Notwithstanding China’s early progress in the rebalancing of its real economy, there have been significant setbacks on the road to financial reform. China’s equity market fiasco of 2015, which has intensified in the early days of 2016 and spilled over to other major bourses with a vengeance, tops that list.

The country’s regulators and senior officials were complacent as a monstrous bubble inflated in the first half of 2015. They have bungled attempts to stabilise the market as the bubble burst in the past six months. On-off attempts at state-directed equity purchases, stock market circuit-breakers and other controls have left regulators confused and discredited.

The deeper problem is not the bursting of the bubble itself but what it means for financial reform imperatives. Chinese credit flows have long been too reliant on banks and development of alternative funding through capital markets has been made a priority. With a nascent bond market too small to fill that void, focus turned to the development of a sound equity market. With the stock market unhinged, that option has now been discredited. For a leadership that made a public commitment to the decisive role of market-based reforms, this is a big disappointment.

Beijing’s currency policy is a different matter altogether. Investors are drawing the incorrect conclusion that the recent depreciation of the renminbi versus the dollar portends a new round of competitive devaluations, which might spark a full-blown currency war reminiscent of Asia’s lethal contagion during the crisis of the late 1990s that pushed the region into deep recession and threatened to do the same to the world.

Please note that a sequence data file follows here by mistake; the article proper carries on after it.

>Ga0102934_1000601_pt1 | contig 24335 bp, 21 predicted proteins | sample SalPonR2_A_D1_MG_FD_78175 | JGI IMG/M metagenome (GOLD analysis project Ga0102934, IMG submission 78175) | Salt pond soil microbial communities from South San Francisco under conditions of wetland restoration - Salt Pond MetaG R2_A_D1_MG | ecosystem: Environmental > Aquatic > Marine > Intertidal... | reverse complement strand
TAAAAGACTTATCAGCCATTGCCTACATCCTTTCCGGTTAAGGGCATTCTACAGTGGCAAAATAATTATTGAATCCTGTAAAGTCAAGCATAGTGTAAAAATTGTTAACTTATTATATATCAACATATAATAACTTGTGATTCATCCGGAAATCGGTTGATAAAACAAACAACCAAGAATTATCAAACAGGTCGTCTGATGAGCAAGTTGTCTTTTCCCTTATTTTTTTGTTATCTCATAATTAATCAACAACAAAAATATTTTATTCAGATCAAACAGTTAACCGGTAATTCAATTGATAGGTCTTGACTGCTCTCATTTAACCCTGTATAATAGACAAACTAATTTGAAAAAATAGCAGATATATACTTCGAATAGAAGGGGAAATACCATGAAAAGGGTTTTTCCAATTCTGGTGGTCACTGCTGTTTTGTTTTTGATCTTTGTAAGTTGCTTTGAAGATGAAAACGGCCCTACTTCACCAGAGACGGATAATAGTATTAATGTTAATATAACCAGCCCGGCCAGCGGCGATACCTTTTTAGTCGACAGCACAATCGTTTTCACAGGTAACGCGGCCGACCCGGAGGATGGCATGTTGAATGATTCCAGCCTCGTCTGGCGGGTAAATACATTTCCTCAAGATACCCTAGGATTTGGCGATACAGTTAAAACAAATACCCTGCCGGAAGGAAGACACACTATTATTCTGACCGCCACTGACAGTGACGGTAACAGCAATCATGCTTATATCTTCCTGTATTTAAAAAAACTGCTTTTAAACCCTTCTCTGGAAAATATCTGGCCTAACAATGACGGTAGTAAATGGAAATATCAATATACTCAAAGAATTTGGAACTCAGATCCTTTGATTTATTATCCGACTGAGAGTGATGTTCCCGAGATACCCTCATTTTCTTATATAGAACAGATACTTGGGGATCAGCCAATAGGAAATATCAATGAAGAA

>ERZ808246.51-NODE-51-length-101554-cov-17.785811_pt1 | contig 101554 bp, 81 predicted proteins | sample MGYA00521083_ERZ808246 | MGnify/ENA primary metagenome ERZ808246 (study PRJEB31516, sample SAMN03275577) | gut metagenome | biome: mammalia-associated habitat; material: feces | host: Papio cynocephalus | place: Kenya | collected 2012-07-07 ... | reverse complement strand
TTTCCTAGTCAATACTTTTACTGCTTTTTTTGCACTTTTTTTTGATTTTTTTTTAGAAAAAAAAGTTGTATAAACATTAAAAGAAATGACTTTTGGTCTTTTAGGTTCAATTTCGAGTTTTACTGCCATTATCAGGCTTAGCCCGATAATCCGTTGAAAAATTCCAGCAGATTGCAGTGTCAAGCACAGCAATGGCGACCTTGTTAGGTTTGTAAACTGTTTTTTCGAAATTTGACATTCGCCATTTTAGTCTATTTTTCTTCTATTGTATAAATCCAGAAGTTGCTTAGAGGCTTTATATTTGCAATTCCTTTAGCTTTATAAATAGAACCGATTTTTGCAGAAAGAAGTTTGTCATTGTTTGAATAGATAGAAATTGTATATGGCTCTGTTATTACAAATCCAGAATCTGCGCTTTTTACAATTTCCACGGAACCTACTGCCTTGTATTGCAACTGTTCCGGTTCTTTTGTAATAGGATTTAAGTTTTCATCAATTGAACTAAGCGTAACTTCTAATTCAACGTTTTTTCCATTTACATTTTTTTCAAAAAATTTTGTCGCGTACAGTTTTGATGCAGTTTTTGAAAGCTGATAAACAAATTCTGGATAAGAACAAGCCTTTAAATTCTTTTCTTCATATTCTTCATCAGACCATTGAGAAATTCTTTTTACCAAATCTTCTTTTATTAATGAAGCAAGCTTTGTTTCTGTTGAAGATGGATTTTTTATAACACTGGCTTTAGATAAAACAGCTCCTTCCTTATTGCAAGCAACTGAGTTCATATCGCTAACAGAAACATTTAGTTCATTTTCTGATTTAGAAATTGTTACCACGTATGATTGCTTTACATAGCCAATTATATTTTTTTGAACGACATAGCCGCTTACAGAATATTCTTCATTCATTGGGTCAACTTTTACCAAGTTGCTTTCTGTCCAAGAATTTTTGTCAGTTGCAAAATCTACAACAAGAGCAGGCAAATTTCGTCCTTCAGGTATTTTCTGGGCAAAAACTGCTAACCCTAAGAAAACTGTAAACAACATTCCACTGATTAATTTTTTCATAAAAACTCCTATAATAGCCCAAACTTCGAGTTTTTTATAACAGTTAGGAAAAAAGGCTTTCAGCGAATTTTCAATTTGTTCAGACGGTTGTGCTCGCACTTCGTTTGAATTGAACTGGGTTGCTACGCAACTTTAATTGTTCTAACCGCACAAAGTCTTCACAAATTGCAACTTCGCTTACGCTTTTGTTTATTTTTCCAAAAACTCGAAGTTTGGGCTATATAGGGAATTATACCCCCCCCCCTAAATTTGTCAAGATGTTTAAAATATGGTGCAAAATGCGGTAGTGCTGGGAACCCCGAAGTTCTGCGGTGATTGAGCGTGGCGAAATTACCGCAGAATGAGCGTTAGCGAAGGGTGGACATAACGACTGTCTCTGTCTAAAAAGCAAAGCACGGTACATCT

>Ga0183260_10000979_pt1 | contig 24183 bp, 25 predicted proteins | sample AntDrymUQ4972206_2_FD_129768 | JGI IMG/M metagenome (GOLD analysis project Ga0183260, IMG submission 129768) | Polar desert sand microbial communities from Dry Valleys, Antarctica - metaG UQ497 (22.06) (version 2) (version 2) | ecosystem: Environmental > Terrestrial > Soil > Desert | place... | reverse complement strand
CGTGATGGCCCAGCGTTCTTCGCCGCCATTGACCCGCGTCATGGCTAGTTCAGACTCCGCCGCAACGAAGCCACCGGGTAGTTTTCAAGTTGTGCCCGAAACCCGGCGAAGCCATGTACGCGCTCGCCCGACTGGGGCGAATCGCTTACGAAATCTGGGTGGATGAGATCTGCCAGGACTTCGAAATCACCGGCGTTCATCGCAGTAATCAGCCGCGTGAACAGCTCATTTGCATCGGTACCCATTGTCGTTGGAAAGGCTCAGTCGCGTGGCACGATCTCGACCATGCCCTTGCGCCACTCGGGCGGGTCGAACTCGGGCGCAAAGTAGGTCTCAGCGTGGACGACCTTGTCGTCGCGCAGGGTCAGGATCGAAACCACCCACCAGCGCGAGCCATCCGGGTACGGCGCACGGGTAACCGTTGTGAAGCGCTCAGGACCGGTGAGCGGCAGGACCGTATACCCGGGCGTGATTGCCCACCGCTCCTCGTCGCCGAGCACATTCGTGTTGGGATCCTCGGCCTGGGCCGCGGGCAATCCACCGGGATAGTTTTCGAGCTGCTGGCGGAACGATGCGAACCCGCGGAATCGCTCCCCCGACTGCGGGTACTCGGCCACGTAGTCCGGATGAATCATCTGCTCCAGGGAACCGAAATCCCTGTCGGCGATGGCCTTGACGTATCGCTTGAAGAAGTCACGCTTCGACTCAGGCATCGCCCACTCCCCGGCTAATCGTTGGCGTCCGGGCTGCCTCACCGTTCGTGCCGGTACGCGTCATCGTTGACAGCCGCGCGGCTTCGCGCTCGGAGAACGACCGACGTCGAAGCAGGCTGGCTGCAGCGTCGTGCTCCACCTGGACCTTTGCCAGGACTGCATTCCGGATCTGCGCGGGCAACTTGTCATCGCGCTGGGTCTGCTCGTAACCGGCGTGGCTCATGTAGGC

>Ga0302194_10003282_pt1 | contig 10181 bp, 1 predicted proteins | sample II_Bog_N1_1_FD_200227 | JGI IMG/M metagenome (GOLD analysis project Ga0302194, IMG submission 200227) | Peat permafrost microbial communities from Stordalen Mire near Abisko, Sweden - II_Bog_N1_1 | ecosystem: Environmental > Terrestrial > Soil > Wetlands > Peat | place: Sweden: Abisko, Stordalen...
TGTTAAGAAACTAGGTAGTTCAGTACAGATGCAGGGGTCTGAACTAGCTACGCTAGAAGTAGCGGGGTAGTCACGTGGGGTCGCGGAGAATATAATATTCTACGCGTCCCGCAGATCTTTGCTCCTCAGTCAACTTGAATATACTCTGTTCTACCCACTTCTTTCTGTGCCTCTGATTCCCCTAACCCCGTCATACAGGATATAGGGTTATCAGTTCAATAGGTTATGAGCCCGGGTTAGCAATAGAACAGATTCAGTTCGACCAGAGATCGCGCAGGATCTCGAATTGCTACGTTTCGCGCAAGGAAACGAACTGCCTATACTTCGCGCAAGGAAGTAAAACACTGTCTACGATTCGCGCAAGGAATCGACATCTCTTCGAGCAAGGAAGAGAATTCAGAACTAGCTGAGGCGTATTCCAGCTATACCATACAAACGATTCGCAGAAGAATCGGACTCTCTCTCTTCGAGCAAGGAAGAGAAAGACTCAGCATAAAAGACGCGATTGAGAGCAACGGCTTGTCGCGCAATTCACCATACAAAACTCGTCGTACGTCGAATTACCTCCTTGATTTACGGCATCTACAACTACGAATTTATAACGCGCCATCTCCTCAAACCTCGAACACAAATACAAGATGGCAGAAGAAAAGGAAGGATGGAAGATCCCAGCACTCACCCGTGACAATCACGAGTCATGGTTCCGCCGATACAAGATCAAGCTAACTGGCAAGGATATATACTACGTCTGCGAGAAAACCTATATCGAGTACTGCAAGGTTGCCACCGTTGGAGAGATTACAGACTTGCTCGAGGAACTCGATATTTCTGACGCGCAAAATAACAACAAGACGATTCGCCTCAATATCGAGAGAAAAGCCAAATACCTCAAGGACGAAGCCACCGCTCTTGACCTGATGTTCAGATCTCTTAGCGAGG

This is highly unlikely. After a decade of sharp appreciation, the renminbi is now closer to fair value. China’s formerly outsized current account surplus has been reduced, taking pressure off the currency to force further adjustments. Indeed, while the renminbi is down 6 per cent against the dollar since July last year, it is still up 25 per cent relative to mid-2005. Against a broad basket of China’s trading partners the so-called real effective exchange rate remains about 50 per cent above levels a decade ago.

While this suggests there is ample justification for China to temper the sharp renminbi appreciation of recent years, the likelihood of a more disruptive reversal remains low. First, in a sluggish global economy, it would take a considerably larger depreciation to boost exports enough to offset downward pressures elsewhere in China. Second, such a devaluation would contradict Beijing’s core strategy of moving from exports toward domestic consumption.

Finally, aggressive depreciation could spark a backlash against the recent decision of the International Monetary Fund to include the renminbi in its special drawing rights regime.

China certainly has many other challenges, from excess debt and property market imbalances to industrial over挀愀瀀愀挀椀琀礀 and environmental degradation. Fortunately, these problems figure prominently in internal policy debates. The far bigger task is the balancing act between economic and financial restructuring. Progress in economic rebalancing will be stymied if capital markets reforms continue to flounder.

Meanwhile, global markets need to take a deep breath. The good news is that fears of a Chinese hard landing are overblown. For oversold markets, that could provide welcome relief. The bad news is that central banks are starting to wean markets from the artificial support of years of unprecedented quantitative easing. In the end, that could prove far more problematic than another China scare.